The largest edible fruit native to the United States tastes like a cross between a banana and a mango. It grows wild in twenty-six states, gracing Eastern forests each fall with sweet-smelling, tropical-flavoured abundance. Historically, it fed and sustained Native Americans and European explorers, presidents, and enslaved African Americans, inspiring folk songs, poetry, and scores of place names from Georgia to Illinois. Its trees are an organic grower’s dream, requiring no pesticides or herbicides to thrive, and containing compounds that are among the most potent anticancer agents yet discovered.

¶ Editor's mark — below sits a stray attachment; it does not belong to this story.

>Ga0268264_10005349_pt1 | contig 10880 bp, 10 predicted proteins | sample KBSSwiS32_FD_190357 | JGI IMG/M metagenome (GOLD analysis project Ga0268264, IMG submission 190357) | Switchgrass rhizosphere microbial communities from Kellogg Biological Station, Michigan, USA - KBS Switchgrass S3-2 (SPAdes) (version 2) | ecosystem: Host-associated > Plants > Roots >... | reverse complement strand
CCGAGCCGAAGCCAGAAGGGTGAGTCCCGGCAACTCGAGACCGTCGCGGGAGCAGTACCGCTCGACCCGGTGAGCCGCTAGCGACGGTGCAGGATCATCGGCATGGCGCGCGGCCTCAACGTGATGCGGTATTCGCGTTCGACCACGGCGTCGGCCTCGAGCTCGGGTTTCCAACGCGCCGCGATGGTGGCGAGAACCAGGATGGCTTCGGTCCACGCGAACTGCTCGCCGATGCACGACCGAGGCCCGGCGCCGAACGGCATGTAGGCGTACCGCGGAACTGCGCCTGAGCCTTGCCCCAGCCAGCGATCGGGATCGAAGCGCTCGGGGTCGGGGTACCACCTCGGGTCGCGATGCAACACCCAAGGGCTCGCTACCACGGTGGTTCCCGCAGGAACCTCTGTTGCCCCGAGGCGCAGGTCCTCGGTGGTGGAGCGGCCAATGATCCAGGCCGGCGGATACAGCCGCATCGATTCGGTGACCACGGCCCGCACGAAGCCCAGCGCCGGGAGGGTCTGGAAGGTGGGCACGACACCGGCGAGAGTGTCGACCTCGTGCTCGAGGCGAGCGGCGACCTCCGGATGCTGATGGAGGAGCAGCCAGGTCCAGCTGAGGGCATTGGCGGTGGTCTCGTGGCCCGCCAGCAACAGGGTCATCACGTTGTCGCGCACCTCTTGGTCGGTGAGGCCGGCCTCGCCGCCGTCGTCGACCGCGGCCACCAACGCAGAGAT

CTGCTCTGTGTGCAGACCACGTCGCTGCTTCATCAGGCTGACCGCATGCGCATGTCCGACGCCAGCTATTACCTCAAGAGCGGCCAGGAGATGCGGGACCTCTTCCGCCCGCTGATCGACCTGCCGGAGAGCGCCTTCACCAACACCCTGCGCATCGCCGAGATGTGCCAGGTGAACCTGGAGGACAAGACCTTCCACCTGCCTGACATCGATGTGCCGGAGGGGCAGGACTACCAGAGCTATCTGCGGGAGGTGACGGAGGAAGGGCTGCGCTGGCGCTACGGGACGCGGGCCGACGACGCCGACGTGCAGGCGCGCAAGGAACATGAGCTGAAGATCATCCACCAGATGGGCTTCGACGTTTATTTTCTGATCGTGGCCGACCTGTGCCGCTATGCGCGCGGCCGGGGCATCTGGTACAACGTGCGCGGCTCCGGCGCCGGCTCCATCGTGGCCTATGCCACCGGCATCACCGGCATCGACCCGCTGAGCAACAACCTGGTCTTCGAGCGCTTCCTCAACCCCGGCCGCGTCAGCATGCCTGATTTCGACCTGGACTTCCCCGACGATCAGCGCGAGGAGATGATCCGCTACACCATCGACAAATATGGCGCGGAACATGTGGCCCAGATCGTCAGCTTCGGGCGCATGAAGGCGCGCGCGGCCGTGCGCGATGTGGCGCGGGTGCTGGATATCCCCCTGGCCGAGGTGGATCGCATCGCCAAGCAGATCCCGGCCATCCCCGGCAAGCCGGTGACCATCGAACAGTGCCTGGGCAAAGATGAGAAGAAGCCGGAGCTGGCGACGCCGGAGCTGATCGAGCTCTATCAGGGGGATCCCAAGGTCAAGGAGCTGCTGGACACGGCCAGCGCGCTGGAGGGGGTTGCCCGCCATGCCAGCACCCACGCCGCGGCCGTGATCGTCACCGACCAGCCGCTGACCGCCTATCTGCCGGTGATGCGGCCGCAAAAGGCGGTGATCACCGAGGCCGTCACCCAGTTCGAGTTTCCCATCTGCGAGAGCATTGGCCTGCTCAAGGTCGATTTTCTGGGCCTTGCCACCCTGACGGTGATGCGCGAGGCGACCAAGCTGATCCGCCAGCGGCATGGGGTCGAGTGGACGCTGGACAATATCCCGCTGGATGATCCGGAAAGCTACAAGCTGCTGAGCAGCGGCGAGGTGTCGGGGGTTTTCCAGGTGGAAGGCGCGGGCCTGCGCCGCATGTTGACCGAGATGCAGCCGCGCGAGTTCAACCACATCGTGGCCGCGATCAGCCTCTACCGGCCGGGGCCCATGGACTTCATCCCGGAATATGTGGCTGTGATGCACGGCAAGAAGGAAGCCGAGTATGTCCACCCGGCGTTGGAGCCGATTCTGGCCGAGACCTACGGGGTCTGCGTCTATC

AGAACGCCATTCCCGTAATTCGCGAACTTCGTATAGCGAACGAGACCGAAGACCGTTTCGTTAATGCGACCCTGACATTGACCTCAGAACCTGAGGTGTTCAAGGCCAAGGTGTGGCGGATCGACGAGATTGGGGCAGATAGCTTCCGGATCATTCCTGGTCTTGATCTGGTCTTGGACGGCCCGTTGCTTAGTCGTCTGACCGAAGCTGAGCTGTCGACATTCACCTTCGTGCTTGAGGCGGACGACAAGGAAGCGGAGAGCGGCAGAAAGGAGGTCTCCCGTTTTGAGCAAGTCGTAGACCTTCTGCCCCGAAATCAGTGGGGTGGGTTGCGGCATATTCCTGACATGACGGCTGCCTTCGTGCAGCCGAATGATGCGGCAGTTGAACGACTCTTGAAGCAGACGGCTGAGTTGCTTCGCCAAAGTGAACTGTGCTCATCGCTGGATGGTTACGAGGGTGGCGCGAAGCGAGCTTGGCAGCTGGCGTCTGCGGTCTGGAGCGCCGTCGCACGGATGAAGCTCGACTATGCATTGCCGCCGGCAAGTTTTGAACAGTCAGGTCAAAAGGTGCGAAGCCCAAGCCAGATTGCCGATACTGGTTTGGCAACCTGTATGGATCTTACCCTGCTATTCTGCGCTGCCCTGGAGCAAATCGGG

As much as Pawpaw is a compendium of pawpaw knowledge, it also plumbs deeper questions about American foodways – how economic, biologic, and cultural forces combine, leading us to eat what we eat, and sometimes to ignore the incredible, delicious food growing all around us. If you haven’t yet eaten a pawpaw, this book won’t let you rest until you do.
Chelsea Green Publishing
Hardcover, 320 pages, colour photographs.
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